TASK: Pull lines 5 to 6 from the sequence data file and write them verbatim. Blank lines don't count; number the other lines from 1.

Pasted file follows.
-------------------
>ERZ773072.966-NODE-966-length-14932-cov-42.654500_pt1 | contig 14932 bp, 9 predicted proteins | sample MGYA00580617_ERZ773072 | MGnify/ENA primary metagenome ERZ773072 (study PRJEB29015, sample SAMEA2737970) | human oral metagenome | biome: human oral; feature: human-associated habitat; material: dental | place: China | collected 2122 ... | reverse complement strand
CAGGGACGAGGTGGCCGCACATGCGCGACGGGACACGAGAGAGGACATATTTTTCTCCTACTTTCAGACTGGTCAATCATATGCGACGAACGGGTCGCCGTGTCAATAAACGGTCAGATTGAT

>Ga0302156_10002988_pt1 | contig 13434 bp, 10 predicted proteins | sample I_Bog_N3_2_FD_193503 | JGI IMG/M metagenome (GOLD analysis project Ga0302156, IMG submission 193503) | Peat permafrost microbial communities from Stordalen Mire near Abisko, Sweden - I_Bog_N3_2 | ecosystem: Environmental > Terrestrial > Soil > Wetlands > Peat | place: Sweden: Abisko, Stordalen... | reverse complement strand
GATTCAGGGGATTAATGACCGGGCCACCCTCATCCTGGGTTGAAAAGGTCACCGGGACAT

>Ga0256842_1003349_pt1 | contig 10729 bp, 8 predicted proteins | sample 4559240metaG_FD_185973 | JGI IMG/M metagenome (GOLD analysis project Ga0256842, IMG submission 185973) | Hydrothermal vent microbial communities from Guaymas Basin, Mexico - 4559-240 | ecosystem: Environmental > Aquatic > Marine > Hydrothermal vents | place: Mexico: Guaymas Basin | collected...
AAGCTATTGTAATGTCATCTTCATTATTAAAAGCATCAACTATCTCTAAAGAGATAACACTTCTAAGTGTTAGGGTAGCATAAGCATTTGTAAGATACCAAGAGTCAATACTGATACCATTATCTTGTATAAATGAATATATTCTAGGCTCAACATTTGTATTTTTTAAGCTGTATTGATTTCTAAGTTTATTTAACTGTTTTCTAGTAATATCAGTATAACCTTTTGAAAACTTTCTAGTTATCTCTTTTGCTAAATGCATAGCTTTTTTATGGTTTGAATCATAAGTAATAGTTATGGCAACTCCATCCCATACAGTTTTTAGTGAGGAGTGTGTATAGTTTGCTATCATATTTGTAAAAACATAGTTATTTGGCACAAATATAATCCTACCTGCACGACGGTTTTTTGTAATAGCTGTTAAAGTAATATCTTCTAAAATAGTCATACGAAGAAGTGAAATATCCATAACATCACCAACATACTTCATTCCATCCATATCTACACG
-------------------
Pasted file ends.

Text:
>Ga0256842_1003349_pt1 | contig 10729 bp, 8 predicted proteins | sample 4559240metaG_FD_185973 | JGI IMG/M metagenome (GOLD analysis project Ga0256842, IMG submission 185973) | Hydrothermal vent microbial communities from Guaymas Basin, Mexico - 4559-240 | ecosystem: Environmental > Aquatic > Marine > Hydrothermal vents | place: Mexico: Guaymas Basin | collected...
AAGCTATTGTAATGTCATCTTCATTATTAAAAGCATCAACTATCTCTAAAGAGATAACACTTCTAAGTGTTAGGGTAGCATAAGCATTTGTAAGATACCAAGAGTCAATACTGATACCATTATCTTGTATAAATGAATATATTCTAGGCTCAACATTTGTATTTTTTAAGCTGTATTGATTTCTAAGTTTATTTAACTGTTTTCTAGTAATATCAGTATAACCTTTTGAAAACTTTCTAGTTATCTCTTTTGCTAAATGCATAGCTTTTTTATGGTTTGAATCATAAGTAATAGTTATGGCAACTCCATCCCATACAGTTTTTAGTGAGGAGTGTGTATAGTTTGCTATCATATTTGTAAAAACATAGTTATTTGGCACAAATATAATCCTACCTGCACGACGGTTTTTTGTAATAGCTGTTAAAGTAATATCTTCTAAAATAGTCATACGAAGAAGTGAAATATCCATAACATCACCAACATACTTCATTCCATCCATATCTACACG